Clergy Blogs

Periodic contributions from Revd. Giles King-Smith, Vicar of the three coastal parishes. We also continue to show contributions from the late Associate Minister Revd. Linda Walters

These are the blogs written by Revd. Giles King-Smith

Still small voice

I was sitting there quietly, waiting to start our midweek Eucharist at St. Sabinus'. Doing my best to be still, both outwardly and inwardly, but still a bit fidgety. And then: that little voice of dissatisfaction, which says things like "You're not doing this right", "You're too easily distracted", and sometimes, "You're really not much good at praying, are you?"

And then ... from absolutely nowhere, with no warning, no fanfare, just a murmur really: I'm here anyway.

This was an intervention, in the gentlest, most understated way possible. A reminder that when I'm flailing about, wondering what exactly I have to do to make the big connection with God ... I'm here anyway.

In other words: never mind what you're doing or not doing, what you're feeling or not feeling ... I'm here anyway.

A bit like when you wave someone away, saying - I'll be fine, you can go now - and they say - I'll stay anyway.

I'm here, I'm just here, you don't need to call me, you just need to know that I'm here. Anyway.

And I thought: everything about my ability, or inability, to proclaim and represent and embody the love of God depends entirely on my knowing this about him: I'm here anyway.


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Meeting as equals

Here's the Gospel reading from last Sunday, and my address:

Matthew 15: 21-28

Jesus left that place and went away to the district of Tyre and Sidon. Just then a Canaanite woman from that region came out and started shouting, "Have mercy on me, Son of David; my daughter is tormented by a demon." But he did not answer her at all. And his disciples came and urged him, saying, "Send her away, for she keeps shouting after us." He answered, "I was sent only to the lost sheep of the house of Israel." But she came and knelt before him, saying, "Lord, help me." He answered, "It is not fair to take the children's food and throw it to the dogs." She said, "Yes, Lord, yet even the dogs eat the crumbs that fall from their masters' table." Then Jesus answered her, "Woman, great is your faith! Let it be done for you as you wish."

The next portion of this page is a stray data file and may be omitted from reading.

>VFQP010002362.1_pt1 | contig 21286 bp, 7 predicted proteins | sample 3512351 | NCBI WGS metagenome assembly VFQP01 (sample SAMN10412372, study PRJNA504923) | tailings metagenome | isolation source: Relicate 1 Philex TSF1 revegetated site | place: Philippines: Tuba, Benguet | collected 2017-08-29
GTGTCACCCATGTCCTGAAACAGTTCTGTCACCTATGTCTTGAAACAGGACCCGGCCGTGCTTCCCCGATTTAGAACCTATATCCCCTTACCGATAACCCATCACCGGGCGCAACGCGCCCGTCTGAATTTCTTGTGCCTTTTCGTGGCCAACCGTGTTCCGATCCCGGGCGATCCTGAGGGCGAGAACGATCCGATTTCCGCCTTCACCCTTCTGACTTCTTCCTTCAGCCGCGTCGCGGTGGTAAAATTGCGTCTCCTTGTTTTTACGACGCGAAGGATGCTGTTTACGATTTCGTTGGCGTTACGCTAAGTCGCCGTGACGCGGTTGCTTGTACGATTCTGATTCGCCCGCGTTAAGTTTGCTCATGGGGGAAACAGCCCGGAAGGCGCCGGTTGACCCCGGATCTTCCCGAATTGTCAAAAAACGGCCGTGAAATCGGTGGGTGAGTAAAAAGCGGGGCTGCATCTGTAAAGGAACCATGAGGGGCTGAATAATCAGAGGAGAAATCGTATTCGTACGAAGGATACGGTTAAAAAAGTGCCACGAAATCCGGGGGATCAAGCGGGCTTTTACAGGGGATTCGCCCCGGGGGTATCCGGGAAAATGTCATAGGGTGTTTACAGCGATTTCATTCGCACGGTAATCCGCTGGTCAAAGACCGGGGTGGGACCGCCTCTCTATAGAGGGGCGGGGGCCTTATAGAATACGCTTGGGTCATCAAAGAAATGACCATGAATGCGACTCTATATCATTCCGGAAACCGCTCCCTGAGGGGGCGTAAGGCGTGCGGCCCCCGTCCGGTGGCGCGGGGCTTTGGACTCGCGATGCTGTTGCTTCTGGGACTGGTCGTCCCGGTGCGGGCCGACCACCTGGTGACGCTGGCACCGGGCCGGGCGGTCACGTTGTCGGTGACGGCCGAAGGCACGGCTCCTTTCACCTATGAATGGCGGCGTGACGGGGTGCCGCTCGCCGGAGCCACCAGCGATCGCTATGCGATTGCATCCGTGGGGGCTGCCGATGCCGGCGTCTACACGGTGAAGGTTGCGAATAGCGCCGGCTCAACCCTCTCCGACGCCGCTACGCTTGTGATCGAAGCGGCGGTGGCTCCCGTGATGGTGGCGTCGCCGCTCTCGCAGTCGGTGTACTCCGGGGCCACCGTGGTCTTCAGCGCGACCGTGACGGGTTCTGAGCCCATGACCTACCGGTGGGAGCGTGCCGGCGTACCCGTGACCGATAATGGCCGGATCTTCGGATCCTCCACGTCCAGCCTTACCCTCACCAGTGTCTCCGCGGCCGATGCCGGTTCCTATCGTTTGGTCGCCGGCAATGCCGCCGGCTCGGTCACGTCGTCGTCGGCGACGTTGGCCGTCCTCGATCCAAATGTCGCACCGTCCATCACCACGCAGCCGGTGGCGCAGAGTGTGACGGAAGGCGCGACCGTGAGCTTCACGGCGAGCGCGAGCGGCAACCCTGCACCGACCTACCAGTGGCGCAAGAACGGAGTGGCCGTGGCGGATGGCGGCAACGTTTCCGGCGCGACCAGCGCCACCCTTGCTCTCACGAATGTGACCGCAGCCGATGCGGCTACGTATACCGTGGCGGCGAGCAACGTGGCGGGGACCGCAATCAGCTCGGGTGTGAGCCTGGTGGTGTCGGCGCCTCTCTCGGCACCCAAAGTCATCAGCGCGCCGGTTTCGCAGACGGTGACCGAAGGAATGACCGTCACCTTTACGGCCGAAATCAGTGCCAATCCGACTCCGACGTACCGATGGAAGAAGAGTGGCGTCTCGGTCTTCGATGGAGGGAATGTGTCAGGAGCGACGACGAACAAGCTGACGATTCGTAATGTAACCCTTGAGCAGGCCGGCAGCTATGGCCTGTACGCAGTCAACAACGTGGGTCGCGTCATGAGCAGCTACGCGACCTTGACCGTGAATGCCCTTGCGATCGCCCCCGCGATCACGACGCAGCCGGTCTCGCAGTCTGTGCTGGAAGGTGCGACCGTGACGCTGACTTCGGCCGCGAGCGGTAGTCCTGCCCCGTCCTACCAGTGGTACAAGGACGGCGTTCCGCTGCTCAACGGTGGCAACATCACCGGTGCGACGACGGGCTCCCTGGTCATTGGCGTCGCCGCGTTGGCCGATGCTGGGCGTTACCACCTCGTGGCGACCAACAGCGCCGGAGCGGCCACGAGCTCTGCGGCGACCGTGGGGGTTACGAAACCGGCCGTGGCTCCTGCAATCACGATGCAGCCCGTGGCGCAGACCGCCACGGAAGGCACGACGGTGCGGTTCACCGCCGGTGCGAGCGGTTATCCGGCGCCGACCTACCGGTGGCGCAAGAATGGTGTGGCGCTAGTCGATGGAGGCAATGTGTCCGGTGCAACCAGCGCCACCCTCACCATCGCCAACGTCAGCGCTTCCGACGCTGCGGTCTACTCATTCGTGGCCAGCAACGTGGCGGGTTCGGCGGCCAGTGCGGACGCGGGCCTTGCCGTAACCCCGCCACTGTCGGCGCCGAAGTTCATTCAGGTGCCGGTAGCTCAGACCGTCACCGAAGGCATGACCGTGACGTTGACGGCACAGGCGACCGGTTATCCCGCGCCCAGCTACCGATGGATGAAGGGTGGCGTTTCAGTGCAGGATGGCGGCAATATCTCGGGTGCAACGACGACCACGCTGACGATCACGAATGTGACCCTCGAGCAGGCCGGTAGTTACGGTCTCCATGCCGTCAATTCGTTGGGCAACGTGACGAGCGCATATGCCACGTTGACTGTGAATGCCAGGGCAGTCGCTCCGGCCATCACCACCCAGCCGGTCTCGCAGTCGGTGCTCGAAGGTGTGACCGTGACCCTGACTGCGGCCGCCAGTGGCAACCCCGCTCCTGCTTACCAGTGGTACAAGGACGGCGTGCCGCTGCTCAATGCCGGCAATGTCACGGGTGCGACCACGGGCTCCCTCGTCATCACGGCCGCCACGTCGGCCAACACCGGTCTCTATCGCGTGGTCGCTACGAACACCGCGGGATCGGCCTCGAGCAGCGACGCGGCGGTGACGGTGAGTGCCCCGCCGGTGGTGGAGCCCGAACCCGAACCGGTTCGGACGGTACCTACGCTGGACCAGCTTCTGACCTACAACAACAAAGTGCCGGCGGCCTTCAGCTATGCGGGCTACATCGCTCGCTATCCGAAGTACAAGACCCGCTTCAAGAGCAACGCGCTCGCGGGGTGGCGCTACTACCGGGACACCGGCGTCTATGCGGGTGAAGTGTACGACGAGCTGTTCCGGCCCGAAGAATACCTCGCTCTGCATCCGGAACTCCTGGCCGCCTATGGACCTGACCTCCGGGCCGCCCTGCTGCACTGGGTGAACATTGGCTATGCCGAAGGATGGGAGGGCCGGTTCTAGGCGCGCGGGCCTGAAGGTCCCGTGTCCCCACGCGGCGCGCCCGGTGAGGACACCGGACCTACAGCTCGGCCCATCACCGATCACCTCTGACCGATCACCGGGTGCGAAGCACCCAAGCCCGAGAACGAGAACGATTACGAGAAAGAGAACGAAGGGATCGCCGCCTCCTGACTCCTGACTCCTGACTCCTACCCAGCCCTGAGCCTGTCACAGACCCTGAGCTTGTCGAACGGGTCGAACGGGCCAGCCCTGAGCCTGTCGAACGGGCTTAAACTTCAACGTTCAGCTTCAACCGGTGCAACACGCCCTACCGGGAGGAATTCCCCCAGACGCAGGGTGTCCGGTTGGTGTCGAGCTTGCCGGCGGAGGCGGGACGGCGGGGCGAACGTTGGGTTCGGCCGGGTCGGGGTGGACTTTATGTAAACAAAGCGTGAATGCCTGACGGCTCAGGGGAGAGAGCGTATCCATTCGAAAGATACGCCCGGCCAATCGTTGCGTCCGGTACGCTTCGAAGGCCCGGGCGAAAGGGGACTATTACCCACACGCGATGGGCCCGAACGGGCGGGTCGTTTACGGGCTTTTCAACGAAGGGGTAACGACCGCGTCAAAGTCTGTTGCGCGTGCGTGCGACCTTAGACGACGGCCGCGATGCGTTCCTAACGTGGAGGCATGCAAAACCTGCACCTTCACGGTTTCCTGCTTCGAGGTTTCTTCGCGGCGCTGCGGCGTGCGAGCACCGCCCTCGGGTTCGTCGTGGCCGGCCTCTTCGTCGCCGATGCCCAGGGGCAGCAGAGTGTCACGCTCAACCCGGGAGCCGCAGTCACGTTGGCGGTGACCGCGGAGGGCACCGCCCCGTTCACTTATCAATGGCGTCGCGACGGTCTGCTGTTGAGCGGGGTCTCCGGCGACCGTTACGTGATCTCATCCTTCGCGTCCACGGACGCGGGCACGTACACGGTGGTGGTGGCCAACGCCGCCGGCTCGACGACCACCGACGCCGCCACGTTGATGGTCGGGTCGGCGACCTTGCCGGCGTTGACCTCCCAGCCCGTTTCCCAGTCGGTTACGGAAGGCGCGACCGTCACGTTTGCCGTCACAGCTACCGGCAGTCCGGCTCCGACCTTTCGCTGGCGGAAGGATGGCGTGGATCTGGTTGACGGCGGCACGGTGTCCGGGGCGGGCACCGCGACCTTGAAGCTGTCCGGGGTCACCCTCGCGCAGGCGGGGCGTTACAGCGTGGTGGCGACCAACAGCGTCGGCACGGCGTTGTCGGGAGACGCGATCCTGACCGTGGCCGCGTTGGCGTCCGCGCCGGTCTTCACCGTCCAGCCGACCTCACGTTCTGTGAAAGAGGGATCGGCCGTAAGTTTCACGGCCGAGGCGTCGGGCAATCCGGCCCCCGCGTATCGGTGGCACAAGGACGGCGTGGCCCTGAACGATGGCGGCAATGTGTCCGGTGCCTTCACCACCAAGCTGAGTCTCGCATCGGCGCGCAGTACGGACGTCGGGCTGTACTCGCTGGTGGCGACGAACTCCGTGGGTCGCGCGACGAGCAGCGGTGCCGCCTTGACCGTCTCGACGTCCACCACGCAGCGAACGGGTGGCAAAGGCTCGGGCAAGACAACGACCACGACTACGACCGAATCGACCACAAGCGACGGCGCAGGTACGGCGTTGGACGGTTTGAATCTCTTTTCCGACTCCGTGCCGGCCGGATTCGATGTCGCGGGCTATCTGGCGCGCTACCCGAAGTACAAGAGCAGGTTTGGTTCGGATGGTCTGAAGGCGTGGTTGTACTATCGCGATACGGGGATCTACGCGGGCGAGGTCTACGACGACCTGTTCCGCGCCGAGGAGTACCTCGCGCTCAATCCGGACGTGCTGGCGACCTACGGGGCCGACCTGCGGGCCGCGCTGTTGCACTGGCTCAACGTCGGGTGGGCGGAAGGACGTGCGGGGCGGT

This intriguing reading always provokes questions. You may have noticed that I like asking questions, especially when there are multiple possible answers. And (not just to cover myself but because I believe it's true) one of the exciting and liberating things about the Bible is that, time and time again, it asks questions of us which don't necessarily have a single correct answer. As we read the Bible, God opens up possibilities rather than closing them down. Often, we would prefer him to give us the definitive answer, to tell us exactly what to do and how to think. But he has made us free and creative and enquiring beings, and he calls us into a relationship with him in which - as in any genuinely free, genuinely reciprocal relationship - there will be questions which open up possibilities, rather than merely answers which shut down the conversation.

So - what is going on here, in this story? How does Jesus' rude and dismissive response to this woman in her time of need fit with our cherished view of him as the embodiment of God's compassionate love? How does he come to change his mind, and what does it mean that he does? Or does he know all along what he's going to do? Is it all a game, a stance he adopts to bring out the unstoppable force of the woman's desire for what she needs from him? And where does this story fit into the perplexing to and fro of Jesus' attitude towards non-Jews? (I told you - I like questions.)

Sorry, but I'm not even going to try to give clear and definitive answers to all these questions. I like them just being there as questions - they make us think, they make us wrestle with the strange, confounding reality of the man who is God. This is Jesus, who comes to prod, to provoke, to awaken, to turn things upside down - not to provide neat, textbook answers to all life's questions. He comes to do the opposite of what we expect, and nowhere more so than in this encounter. "What? Did he really do that? How can he say that?" These are the reactions Jesus provoked in those who came across him, and he still discombobulates us, if we really listen to him. The bad son gets a party, and the good boy gets nothing. What? He's going to visit the very worst person in town. What? The idlers who turn up at the last minute get paid the same as the guys who've been slaving all day in the hot sun. What? The prostitute is praised for her loving nature. What?